The Daily Beast’s Sam Stein reports the President “meant that as a suggestion we’re getting towards herd immunity, which would be around 70%. So, clearly, not close and very much not terrific.”

…read more

Source: ALTERNET

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Republicans kill resolution to declare Biden president-elect

December 8, 2020 in Blogs

By The New Civil Rights Movement

Republicans on the six-member joint, bipartisan House and Senate Joint Congressional Committee on Inaugural Ceremonies (JCCIC) on Tuesday killed a resolution naming Joe Biden President-elect.

The Committee was created under the 20th Amendment to the U.S. Constitution. It is “responsible for the planning and execution of the Inaugural Ceremonies of the President-elect and Vice President-elect of the United States at the Capitol.”

But on Tuesday in a 3-3 vote along party lines Republicans blocked the Committee from doing its constitutionally-mandated job.

“The rejection came in a private meeting, where House Majority Leader Steny Hoyer offered a motion recognizing the congressional inaugural committee meeting was preparing for the inauguration of Biden and VP-elect Kamala Harris, a member of the Senate,” CNN reports. “It was rejected by Republicans, a move that effectively denied acknowledging that Biden is the President-elect.”

The six-person committee is comprised of three members of the House and three members of the Senate. Three are Democrats and three are Republicans.

They include Rep. Roy Blunt (R-MO), the committee’s chairman, Senator Mitch McConnell (R-KY), Senator Amy Klobuchar (D-MN), Speaker of the House Nancy Pelosi (D-CA), House Majority Leader Steny Hoyer (D-MD), and House Minority Leader Kevin McCarthy (R-CA).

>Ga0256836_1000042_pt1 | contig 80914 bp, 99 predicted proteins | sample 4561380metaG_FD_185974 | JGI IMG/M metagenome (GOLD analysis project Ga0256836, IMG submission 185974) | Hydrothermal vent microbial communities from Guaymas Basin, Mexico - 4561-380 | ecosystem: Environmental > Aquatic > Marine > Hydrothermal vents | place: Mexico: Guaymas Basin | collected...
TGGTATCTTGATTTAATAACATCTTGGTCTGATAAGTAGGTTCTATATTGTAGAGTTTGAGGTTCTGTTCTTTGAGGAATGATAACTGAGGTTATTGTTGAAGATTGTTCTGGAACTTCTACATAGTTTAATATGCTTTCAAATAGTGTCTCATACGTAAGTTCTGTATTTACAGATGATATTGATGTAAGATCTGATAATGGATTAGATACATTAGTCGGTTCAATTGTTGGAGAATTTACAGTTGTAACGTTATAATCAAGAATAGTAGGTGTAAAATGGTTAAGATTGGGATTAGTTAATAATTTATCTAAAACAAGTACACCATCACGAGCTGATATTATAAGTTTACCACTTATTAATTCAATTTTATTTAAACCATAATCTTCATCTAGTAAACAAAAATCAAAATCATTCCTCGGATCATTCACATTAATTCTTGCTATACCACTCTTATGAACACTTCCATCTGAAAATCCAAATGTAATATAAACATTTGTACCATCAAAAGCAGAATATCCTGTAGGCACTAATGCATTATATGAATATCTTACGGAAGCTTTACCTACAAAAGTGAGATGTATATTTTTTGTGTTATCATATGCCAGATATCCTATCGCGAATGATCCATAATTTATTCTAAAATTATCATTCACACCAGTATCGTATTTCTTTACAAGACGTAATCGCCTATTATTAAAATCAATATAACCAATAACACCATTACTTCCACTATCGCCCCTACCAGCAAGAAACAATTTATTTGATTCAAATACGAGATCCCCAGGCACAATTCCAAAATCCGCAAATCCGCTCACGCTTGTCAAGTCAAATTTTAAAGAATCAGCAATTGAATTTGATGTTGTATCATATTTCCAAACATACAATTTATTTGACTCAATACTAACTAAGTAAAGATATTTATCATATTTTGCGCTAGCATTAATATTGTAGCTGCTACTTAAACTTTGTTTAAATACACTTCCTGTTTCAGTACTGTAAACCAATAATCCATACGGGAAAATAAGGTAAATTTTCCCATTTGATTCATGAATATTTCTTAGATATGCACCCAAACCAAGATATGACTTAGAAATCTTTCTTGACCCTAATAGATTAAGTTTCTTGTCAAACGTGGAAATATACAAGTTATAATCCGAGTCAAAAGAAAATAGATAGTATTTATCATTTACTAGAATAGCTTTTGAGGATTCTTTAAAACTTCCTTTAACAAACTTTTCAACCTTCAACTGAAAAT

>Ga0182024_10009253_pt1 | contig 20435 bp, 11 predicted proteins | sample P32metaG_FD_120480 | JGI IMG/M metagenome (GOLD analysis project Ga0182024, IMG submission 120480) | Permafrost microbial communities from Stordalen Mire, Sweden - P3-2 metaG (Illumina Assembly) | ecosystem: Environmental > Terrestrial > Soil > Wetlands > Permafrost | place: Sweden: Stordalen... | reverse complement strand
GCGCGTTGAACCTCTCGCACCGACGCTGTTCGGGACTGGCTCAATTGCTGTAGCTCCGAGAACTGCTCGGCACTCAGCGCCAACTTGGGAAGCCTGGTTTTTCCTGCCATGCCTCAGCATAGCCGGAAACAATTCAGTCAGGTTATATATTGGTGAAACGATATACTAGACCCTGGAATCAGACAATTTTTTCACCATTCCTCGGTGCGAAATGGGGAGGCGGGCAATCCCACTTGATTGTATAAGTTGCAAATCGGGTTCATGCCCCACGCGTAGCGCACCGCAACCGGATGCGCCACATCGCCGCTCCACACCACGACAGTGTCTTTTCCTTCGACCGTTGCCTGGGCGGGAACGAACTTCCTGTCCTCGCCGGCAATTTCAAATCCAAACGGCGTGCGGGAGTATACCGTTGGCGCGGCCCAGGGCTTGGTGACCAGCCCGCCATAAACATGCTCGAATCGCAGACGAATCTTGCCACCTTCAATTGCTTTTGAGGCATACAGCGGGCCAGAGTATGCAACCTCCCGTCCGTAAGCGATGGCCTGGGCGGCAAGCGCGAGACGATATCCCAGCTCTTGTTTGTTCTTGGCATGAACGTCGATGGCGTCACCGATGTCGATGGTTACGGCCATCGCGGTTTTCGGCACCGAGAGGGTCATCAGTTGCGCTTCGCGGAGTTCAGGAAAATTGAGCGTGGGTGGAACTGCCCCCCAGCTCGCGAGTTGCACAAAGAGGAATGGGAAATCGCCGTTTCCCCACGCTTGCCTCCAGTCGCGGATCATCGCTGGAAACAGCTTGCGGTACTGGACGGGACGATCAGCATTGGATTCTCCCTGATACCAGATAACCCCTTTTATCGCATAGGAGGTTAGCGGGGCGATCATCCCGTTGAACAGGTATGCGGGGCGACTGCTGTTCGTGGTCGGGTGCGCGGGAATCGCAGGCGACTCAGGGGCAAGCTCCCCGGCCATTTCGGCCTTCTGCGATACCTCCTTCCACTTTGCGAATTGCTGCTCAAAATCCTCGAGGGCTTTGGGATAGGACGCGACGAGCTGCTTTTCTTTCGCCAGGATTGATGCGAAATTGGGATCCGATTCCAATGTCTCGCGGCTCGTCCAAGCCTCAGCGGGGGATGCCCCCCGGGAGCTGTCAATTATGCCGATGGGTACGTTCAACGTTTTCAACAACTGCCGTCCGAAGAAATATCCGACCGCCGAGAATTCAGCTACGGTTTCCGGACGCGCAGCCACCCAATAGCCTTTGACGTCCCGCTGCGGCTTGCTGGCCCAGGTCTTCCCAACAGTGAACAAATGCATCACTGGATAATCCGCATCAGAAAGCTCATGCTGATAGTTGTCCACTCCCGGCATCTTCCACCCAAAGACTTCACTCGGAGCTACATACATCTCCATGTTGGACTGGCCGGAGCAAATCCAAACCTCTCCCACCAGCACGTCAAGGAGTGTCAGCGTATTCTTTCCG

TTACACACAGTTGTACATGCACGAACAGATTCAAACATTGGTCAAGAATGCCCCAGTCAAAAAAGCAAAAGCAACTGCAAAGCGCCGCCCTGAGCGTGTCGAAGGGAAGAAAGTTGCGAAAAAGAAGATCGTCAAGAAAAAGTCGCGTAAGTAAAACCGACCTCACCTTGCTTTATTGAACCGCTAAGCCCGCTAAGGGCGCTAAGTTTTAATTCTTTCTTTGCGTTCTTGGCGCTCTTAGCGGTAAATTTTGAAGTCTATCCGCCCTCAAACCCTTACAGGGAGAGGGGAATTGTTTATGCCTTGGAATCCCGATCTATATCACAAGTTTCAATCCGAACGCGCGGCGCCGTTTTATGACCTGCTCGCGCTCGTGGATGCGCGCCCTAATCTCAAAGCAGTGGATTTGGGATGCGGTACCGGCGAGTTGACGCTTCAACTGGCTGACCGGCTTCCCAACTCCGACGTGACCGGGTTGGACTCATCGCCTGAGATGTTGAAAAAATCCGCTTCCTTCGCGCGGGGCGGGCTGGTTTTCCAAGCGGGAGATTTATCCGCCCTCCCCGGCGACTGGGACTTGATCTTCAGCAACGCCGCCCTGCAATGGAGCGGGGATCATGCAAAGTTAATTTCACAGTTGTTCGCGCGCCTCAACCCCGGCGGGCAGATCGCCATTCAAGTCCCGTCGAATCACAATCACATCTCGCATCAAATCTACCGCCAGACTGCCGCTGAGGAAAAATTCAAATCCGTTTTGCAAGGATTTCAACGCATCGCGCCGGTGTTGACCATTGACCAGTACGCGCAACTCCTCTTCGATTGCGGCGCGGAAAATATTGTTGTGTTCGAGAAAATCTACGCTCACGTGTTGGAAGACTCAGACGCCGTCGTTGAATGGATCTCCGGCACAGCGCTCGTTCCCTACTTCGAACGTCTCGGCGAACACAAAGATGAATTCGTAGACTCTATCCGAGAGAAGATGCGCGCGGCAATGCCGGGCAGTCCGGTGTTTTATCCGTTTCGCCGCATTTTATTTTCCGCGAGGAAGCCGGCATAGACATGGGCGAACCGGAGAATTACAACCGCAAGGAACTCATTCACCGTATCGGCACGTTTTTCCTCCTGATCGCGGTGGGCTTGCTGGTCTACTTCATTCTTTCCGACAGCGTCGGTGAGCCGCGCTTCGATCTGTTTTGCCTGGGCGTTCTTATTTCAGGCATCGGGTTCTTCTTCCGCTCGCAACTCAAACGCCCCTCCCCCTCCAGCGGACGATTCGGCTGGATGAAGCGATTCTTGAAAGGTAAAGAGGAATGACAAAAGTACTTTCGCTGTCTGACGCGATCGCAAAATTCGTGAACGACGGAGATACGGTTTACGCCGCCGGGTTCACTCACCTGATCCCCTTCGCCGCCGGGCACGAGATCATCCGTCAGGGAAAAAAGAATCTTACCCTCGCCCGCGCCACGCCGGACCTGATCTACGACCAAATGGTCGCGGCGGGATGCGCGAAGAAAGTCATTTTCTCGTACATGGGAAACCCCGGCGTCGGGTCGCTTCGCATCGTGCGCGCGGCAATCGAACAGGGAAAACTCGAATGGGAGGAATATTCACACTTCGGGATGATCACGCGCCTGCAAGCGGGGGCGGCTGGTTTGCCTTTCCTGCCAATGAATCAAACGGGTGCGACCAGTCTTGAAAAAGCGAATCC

The committee’s website even has a countdown clock to noon on January 20.

“For more than 200 years America’s citizens have witnessed the Inauguration ceremonies of the President and Vice President of the United States,” its website says. “From the first Inauguration of George Washington, in New York City, in 1789, to today, as we prepare for the 59th Inaugural Ceremonies, the Swearing-In Ceremonies represent both national renewal and continuity of leadership.”

The election was five weeks ago today. President Donald Trump lost but has never conceded. He spends his days lying, reportedly to everyone he can, that he won while grifting the American public out of hundreds of millions of dollars.

Chairman Blunt, who voted against today’s simple resolution, had the audacity to post this monstrously hypocritical tweet and video touting the committee’s commitment to democracy and continuity of government of the committee’s website.


59th Inaugural Ceremonies | Our Determined Democracy: Forging a More Perfect Union

www.youtube.com

…read more

Source: ALTERNET

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'Ramifications of reckless behavior': CNN’s John King slams Jenna Ellis on news she has COVID

December 8, 2020 in Blogs

By The New Civil Rights Movement

Trump campaign and personal attorney Jenna Ellis is the latest in the president’s orbit – one of literally more than 50 – to test positive for coronavirus. As the news broke, CNN’s John King chastised the attorney, who has been seen repeatedly without a mask.